Floods followed by climate drought warning

| 25th March 2020
A flooded A361 on the Somerset Levels. Photo: Mark Robinson via Flickr.com.
A flooded A361 on the Somerset Levels. Photo: Mark Robinson via Flickr.com.
National Audit Office says some parts of England are at risk of running out of water due to decreased rainfall.

Defra needs to provide stronger leadership to water companies, regulators and consumers.

England is in danger of experiencing droughts within 20 years unless action is taken to combat climate change's impact on water availability, says the public spending watchdog.

The National Audit Office (NAO), in a report published on Wednesday, said some parts of England, especially the South East, are at risk of running out of water due to decreased rainfall and a need to cut the amount taken from natural waterways.

Water companies will have to reduce the amount of water they take out of rivers, lakes and the ground by more than one billion litres per day, creating huge shortfalls in the coming decades, the NAO warned.


The Parliament's auditor predicted that four billion litres of additional water supply will be needed per day by 2050 to counter the growing risk of drought from climate change.

The country's total water supply is forecast to drop by seven percent by 2045 because of climate change and the need to scale back the amount of water taken out of England's waterways and soils.

The amount removed will need to be slashed by almost 500 million litres a day to ensure sustainable biodiversity can continue, while drier weather is expected to see a 600 million daily reduction in rainfall.

According to NAO figures, the daily demand for water in England and Wales stands at 14 billion litres, with the equivalent of three billion litres of that lost through leakage. People on average use 143 litres of water on a 24-hour basis.

Gareth Davies, the head of the NAO, was critical of ministers in his report for failing to lead on the issue of water sustainability, with personal water consumption having risen every year for the past five years.


Mr Davies, the comptroller and auditor general, has called on the Department for Food, Environment and Rural Affairs (Defra) to co-ordinate a national approach to encouraging consumers and public bodies to reduce their water usage in a bid to avoid water shortages in the coming decades.

He said: "The government has made limited progress on reducing water consumption, tackling leakage and sharing water resources between regions in the last five years, but rapid progress is now vital for the Government to deliver its objective of a resilient water supply.

"Defra needs to provide stronger leadership to water companies, regulators and consumers."

The report states that water companies over the past five years have made little or no progress in reducing water consumption and cutting leakage.

The NAO has urged the government to monitor progress on the water suppliers' pledge to reduce leakage by at least 15 percent by 2025.

Water companies

Ministers in 2018 also committed to announcing a personal water consumption target but have yet to follow through on the promise, said the report.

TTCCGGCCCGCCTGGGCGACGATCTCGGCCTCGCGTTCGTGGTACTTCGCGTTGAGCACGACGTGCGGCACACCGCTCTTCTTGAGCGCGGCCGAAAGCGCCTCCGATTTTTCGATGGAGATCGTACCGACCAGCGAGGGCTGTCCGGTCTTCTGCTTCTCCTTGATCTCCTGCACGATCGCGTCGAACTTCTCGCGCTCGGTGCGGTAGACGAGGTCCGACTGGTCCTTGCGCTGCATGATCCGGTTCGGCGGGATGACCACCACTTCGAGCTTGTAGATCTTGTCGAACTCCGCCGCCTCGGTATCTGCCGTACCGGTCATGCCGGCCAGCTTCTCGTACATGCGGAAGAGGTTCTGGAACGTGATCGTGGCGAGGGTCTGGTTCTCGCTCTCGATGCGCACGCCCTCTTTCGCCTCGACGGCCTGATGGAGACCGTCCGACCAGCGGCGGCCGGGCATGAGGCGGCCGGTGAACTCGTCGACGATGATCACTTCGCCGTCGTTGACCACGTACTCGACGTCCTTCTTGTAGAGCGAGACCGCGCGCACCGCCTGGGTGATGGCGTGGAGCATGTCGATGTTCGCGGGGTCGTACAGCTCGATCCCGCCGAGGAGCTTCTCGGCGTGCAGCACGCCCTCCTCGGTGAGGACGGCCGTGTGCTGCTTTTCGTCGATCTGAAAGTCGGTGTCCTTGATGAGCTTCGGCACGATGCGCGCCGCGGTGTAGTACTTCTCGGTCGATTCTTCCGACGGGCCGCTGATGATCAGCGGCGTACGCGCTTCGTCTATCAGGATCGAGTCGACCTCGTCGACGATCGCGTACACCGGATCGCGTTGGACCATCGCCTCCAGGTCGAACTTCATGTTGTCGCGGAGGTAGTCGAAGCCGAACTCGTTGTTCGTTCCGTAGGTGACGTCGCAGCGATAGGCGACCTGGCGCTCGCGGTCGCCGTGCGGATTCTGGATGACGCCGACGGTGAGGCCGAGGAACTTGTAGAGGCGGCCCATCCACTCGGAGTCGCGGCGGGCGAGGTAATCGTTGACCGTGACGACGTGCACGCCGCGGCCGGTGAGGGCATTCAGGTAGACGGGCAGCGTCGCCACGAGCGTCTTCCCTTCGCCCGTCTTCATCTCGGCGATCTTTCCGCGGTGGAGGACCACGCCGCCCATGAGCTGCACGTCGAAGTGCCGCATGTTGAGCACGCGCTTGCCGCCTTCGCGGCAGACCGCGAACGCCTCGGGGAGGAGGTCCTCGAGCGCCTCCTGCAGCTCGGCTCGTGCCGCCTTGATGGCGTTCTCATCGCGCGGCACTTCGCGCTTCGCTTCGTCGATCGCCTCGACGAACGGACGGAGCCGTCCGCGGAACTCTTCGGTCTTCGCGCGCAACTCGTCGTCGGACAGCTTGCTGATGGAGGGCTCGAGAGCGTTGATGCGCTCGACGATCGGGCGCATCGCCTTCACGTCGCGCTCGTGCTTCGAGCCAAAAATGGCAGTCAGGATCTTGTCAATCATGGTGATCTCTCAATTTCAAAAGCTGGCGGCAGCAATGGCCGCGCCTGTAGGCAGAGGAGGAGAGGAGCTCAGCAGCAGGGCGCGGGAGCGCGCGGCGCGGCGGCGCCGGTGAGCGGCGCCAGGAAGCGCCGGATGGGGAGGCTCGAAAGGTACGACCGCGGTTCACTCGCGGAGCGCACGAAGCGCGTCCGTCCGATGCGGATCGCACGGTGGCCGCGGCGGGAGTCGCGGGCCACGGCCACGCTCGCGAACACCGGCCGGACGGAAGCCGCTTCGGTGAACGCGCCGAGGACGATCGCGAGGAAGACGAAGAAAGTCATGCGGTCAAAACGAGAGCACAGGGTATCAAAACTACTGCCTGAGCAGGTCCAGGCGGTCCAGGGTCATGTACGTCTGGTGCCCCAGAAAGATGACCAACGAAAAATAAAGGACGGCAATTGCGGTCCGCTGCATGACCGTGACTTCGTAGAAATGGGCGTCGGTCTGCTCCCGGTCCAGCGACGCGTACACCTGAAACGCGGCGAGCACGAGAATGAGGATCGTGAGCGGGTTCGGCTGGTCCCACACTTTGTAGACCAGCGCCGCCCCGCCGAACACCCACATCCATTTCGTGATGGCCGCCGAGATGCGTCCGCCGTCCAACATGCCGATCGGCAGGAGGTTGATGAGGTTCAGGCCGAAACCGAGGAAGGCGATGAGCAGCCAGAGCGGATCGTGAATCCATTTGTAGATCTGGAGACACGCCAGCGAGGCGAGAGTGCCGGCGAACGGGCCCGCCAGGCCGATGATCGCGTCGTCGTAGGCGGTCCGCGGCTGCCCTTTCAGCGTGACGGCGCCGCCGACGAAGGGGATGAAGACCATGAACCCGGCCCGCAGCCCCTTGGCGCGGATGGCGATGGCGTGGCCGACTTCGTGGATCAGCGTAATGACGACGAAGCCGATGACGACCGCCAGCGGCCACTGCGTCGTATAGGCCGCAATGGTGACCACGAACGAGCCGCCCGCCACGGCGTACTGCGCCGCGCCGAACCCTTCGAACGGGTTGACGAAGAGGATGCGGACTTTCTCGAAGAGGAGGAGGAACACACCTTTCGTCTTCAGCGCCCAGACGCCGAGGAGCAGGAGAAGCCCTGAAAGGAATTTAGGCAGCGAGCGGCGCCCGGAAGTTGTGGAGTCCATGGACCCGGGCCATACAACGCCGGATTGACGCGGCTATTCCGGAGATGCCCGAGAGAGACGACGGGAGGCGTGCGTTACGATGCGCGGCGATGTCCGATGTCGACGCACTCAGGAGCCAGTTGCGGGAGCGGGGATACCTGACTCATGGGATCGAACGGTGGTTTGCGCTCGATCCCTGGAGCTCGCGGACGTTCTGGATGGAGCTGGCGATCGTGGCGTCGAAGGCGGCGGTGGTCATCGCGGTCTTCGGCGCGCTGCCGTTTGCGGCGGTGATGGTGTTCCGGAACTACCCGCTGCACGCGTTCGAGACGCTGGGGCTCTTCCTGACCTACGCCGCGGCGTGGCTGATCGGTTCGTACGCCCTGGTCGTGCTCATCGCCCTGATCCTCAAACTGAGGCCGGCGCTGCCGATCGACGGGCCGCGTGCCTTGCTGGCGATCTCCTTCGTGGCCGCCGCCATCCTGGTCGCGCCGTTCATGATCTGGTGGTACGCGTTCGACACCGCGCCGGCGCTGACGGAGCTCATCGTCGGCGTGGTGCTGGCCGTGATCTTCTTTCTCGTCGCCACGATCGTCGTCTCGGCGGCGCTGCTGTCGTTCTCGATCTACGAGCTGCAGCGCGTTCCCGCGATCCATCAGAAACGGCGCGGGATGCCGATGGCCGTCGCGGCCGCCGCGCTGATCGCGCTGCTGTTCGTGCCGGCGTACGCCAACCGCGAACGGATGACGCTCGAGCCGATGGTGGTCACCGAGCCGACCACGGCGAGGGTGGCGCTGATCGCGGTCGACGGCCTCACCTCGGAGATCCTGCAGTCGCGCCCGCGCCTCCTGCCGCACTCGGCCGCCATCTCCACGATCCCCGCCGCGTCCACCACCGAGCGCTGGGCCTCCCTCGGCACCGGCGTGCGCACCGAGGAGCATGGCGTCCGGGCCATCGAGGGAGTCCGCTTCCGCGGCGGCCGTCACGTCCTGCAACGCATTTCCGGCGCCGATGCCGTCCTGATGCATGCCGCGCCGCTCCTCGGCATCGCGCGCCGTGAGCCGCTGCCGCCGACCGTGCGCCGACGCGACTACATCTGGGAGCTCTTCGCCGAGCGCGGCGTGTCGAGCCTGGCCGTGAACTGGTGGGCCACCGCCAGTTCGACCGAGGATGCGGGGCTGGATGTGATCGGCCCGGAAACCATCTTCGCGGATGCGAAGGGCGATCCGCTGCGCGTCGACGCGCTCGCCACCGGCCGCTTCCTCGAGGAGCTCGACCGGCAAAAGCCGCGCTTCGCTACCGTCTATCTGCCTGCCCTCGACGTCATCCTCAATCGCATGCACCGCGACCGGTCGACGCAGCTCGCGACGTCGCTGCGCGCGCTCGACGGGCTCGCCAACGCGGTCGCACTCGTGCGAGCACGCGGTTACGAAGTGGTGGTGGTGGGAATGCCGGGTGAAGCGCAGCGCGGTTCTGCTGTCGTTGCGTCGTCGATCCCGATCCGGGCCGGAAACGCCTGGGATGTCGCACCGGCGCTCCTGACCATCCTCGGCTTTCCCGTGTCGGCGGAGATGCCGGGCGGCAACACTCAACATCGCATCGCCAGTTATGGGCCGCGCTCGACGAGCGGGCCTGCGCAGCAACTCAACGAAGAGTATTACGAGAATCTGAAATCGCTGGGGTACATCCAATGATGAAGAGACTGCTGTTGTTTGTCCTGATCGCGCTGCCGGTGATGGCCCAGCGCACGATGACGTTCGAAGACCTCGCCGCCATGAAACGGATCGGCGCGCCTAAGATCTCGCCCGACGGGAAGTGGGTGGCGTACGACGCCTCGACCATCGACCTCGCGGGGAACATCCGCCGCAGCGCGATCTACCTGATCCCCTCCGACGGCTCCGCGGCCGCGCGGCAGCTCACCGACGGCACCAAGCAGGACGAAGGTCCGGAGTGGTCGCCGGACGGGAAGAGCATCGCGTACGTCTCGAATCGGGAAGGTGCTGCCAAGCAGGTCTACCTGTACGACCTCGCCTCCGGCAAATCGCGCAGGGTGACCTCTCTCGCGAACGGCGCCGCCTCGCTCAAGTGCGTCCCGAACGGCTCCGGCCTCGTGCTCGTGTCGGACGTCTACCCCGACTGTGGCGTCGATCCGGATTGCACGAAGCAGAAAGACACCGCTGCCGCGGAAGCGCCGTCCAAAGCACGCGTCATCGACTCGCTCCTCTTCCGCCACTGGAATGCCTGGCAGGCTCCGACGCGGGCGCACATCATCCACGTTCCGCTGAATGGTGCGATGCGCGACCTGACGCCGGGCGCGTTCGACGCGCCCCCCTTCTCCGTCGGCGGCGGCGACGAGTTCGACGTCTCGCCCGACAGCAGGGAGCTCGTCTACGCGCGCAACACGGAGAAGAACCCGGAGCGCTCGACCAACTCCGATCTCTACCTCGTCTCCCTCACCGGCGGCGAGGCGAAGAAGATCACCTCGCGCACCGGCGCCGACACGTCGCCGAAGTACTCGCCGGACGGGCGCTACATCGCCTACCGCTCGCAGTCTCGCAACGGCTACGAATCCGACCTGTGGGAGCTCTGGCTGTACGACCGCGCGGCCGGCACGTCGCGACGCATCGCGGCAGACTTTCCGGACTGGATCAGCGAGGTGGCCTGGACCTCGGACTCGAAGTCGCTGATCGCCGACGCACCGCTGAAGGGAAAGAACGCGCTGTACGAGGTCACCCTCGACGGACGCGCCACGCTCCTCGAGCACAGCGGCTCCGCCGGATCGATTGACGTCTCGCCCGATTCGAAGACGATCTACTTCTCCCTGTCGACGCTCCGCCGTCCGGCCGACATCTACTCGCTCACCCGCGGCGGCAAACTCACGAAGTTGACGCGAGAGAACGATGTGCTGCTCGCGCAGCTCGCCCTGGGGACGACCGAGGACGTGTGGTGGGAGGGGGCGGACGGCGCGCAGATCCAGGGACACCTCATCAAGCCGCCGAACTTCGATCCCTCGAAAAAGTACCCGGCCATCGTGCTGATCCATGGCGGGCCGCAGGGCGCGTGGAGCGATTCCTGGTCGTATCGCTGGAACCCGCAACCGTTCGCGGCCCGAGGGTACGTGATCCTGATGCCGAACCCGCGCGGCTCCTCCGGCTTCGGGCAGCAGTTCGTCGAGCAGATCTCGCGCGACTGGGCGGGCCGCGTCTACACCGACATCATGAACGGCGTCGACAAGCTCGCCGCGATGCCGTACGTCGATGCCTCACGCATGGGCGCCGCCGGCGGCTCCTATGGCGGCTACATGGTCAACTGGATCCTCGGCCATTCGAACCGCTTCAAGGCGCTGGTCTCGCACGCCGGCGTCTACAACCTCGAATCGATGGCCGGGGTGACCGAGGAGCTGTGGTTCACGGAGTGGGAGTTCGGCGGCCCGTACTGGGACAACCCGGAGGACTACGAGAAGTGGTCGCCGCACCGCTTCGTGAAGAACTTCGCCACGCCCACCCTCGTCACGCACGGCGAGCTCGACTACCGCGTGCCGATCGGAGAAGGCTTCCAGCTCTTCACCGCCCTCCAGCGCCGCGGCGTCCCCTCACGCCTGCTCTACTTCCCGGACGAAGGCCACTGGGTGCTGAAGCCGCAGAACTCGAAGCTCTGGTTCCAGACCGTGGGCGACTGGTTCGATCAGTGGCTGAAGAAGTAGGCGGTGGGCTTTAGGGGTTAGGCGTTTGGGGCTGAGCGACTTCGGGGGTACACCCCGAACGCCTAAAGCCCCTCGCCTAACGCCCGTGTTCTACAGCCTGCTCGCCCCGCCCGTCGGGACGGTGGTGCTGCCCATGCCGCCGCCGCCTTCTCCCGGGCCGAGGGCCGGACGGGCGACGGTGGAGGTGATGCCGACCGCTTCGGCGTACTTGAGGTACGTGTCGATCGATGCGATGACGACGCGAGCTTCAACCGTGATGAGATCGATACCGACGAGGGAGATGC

Defra needs to provide stronger leadership to water companies, regulators and consumers.

The NAO said it wanted Defra to promote a "more coherent and credible message" about water efficiency and develop a plan to evaluate its impact, with Whitehall leading on getting the message across that consumers need to save water.

Defra has been pushed to work with other Government departments to reduce water consumption by large public sector users, such as hospitals and schools.

It should also better understand how willing the public are to pay more in terms of bills in order to improve water infrastructure, said the NAO.

The regulator Ofwat and the Environment Agency should also have a role to play in regularly reviewing water companies' progress on reducing consumption and leakage, the report recommended.


Water UK said companies were working on reducing leakages while also attempting to ensure household goods coming on to the market had improved water consumption.

A spokesman for the trade association representing the major suppliers said: "Water companies are working hard to improve water efficiency and have committed to triple the rate of leakage reduction by 2030, as well as delivering plans to reduce, by a fifth, the average amount of water used per person by 2050.

"In addition, we are urging the Government to use the Environment Bill to introduce measures, such as mandatory water efficiency labelling on white goods and stricter building regulations, in order to tackle water wastage."

A spokesman for Defra said: "We recognise that we need to work harder than ever to ensure that we all have enough water in the future and that is why we are already working towards many of the report's recommendations.

"The recently published National Framework for Water Resources sets out a bold vision for bringing together consumers, businesses and industry to safeguard the future of our water resources while ensuring that our natural environment is protected for future generations."

This Author

Patrick Daly is the PA political correspondent.

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